1. Can James duplicate his MVP-winning performance of a season ago?
As hard as it may be to believe, James is only 24 years old and still improving, so he’ll be an MVP candidate every season for the foreseeable future.
With O’Neal in the middle, the small forward’s scoring average may drop a bit from the 28.4 points he averaged a season ago, but his assists (7.2) should go up. Toss in the 7.6 rebounds James averaged in 2008-09 and he will once again be among the favorites to win the league’s highest individual honor.
The bigger question is whether James can continue his remarkable run of good health. He played in every game a year ago until sitting out the season finale to rest for the playoffs, a remarkable feat for an athlete who plays so high above the rim.
2. Will O’Neal be a dominant force down low at both ends of the court?
At 37, Shaq Daddy is in the final year of a contract that will pay him $20 million this season. The 7-foot-1, 325-pounder wants to play for two more years after this season, so the motivation is certainly there.
Playing with James, the focal point of every opposing team’s defense, will help O’Neal, as will having proven 3-point shooters like Mo Williams, Delonte West, Anthony Parker and Daniel Gibson.
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One thing to remember: O’Neal put up good numbers in Phoenix last season (17.8 points, 8.4 rebounds), but they didn’t translate into a ton of team success for the Suns.
Also, O’Neal has never been a great defensive player, especially when he has to come away from the basket. However, his size should allow him to play one-on-one down low against the league’s most dominant big men (read: Orlando’s Dwight Howard).
Having said all that, what O’Neal does during the regular season will be relatively unimportant in the grand scheme of things, as his true value won’t be determined until the playoffs. With that in mind, the Cavaliers might sit the big fellow from time to time in the regular season in order to keep him fresh for what they hope is a long postseason run.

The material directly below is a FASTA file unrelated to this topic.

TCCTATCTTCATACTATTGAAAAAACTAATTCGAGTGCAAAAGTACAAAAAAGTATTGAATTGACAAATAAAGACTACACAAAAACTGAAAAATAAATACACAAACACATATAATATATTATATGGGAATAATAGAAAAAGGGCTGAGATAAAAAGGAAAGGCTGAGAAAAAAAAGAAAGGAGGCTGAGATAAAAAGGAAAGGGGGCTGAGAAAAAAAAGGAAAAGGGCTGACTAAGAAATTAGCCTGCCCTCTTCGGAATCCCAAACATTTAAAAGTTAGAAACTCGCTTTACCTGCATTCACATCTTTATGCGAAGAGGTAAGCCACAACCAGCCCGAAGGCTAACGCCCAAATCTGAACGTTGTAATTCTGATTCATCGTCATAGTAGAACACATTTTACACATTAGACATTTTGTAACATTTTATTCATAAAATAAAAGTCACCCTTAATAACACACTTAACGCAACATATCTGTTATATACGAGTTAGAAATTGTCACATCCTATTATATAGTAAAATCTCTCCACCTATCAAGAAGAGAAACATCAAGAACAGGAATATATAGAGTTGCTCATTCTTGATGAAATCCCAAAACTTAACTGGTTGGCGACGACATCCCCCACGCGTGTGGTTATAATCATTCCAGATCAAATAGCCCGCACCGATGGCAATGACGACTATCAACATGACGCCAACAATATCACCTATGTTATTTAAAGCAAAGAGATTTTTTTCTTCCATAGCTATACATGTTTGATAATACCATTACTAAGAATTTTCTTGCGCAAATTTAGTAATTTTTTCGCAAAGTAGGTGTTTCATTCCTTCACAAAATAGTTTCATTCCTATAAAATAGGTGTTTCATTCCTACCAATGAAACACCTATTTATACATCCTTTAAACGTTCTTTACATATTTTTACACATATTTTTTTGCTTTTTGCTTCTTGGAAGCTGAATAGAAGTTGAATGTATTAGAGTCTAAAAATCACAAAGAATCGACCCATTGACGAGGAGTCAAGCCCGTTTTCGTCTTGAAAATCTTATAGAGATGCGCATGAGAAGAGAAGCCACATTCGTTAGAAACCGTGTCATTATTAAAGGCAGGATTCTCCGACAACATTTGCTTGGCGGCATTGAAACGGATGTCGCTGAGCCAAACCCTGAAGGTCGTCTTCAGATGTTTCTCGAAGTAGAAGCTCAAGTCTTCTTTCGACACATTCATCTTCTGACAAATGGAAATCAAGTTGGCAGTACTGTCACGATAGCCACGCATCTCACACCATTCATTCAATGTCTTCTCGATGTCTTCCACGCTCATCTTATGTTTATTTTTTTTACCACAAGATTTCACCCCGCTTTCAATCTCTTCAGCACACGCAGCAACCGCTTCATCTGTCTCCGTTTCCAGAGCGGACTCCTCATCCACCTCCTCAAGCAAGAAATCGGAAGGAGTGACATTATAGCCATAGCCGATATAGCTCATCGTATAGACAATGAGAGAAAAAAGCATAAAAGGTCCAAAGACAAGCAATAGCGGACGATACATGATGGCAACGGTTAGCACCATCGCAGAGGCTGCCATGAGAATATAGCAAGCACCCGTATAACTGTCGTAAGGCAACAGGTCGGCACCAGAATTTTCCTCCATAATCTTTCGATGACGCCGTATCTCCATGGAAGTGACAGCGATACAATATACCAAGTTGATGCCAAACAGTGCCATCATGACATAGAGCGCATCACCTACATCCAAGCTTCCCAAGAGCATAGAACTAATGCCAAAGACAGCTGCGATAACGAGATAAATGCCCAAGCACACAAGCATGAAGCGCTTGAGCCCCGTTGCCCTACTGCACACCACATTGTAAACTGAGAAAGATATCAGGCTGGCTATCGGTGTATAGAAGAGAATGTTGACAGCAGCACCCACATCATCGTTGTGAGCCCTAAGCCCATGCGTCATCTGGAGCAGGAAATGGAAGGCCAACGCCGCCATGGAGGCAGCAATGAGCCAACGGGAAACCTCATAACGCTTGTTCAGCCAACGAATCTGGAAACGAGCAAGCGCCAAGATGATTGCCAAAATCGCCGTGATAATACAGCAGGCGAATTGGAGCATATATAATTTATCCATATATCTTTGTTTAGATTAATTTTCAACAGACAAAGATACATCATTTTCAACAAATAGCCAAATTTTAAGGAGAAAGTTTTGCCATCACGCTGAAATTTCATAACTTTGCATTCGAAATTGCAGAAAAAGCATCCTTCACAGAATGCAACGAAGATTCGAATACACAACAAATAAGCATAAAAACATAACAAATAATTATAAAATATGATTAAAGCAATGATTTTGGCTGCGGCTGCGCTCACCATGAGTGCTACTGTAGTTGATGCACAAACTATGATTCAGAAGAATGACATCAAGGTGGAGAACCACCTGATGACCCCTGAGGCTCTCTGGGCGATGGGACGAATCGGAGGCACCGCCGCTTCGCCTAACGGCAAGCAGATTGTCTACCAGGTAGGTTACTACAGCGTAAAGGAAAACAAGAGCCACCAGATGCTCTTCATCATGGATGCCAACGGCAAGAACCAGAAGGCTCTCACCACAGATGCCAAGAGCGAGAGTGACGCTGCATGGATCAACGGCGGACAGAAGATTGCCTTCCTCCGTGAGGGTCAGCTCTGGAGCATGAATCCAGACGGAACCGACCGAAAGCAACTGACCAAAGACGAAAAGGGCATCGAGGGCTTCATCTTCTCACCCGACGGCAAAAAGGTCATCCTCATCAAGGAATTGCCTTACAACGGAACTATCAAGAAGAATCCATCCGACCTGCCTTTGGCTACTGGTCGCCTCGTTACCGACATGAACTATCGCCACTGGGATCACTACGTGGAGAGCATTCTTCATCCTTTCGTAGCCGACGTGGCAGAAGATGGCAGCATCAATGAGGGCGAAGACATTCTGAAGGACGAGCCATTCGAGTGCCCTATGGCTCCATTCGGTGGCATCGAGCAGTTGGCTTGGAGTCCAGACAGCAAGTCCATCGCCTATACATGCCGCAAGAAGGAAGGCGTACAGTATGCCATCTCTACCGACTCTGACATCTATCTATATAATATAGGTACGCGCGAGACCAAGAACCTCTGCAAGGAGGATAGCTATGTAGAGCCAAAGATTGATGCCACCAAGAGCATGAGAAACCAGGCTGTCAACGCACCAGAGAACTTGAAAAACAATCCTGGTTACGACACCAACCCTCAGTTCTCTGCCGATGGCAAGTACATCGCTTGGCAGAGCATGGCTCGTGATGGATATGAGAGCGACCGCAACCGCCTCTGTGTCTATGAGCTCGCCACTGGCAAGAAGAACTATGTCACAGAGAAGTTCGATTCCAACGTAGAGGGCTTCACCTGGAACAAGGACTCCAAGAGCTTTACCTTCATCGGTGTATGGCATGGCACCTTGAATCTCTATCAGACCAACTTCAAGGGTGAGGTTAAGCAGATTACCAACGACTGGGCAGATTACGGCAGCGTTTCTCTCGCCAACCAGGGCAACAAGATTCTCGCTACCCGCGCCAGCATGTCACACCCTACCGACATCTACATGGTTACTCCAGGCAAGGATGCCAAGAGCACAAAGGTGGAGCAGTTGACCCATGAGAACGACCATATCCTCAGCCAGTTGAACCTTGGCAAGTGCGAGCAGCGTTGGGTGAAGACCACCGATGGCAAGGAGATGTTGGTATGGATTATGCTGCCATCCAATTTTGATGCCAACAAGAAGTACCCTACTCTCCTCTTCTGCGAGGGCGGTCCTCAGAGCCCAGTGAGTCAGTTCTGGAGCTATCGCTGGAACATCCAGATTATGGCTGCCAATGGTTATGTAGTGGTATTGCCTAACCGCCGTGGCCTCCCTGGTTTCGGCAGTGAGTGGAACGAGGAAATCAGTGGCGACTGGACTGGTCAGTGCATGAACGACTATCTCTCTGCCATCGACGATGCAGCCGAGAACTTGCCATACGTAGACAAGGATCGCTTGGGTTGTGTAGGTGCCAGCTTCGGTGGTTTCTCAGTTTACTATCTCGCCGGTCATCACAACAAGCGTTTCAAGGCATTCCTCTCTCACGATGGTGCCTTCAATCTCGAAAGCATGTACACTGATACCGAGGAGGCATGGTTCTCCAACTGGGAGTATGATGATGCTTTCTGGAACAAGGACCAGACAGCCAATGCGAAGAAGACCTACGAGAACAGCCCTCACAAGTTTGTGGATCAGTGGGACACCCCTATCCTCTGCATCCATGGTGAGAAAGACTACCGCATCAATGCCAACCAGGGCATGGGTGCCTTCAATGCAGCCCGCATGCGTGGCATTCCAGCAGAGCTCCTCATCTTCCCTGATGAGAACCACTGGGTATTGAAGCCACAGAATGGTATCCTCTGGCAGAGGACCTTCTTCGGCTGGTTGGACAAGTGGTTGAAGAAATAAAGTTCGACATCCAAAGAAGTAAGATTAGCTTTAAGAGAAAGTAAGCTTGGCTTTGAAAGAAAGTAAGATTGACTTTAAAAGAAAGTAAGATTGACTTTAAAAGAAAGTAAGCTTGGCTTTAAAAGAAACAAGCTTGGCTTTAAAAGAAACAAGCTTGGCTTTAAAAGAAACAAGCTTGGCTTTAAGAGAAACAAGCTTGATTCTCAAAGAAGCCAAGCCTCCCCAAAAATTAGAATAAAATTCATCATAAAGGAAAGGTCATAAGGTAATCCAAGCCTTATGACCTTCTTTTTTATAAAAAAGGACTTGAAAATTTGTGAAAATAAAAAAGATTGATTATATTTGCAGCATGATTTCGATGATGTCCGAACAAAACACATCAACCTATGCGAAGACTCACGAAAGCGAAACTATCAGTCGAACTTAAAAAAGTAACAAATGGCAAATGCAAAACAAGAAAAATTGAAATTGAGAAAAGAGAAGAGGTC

3. Can Mike Brown design an offense to capitalize on O’Neal’s inside strength?
The Cleveland offense ran much more efficiently last season with Williams at the point and West at shooting guard, but John Kuester, the assistant who pretty much ran things at that end of the court, is now the head coach in Detroit.
Brown did not have a legitimate low-post scoring threat in his first four years in Cleveland, so he’ll have to make sure O’Neal gets his share of touches. At the same time, James is the best player in the game and Williams is a genuine threat, so they will also need the ball.
Keeping all three happy could be a challenge, but a lot of wins will make things easier.
4. Will the locker room — and the playing floor — be big enough for James, O’Neal and Williams?
This will be up to the three All-Stars. If they want to co-exist — and all seem to want to — there’s no reason they shouldn’t be able to form a terrific threesome.
The Cavaliers, however, will have to work extra hard at maintaining their focus on the road, where larger-than-life figures James and O’Neal will be like traveling rock stars.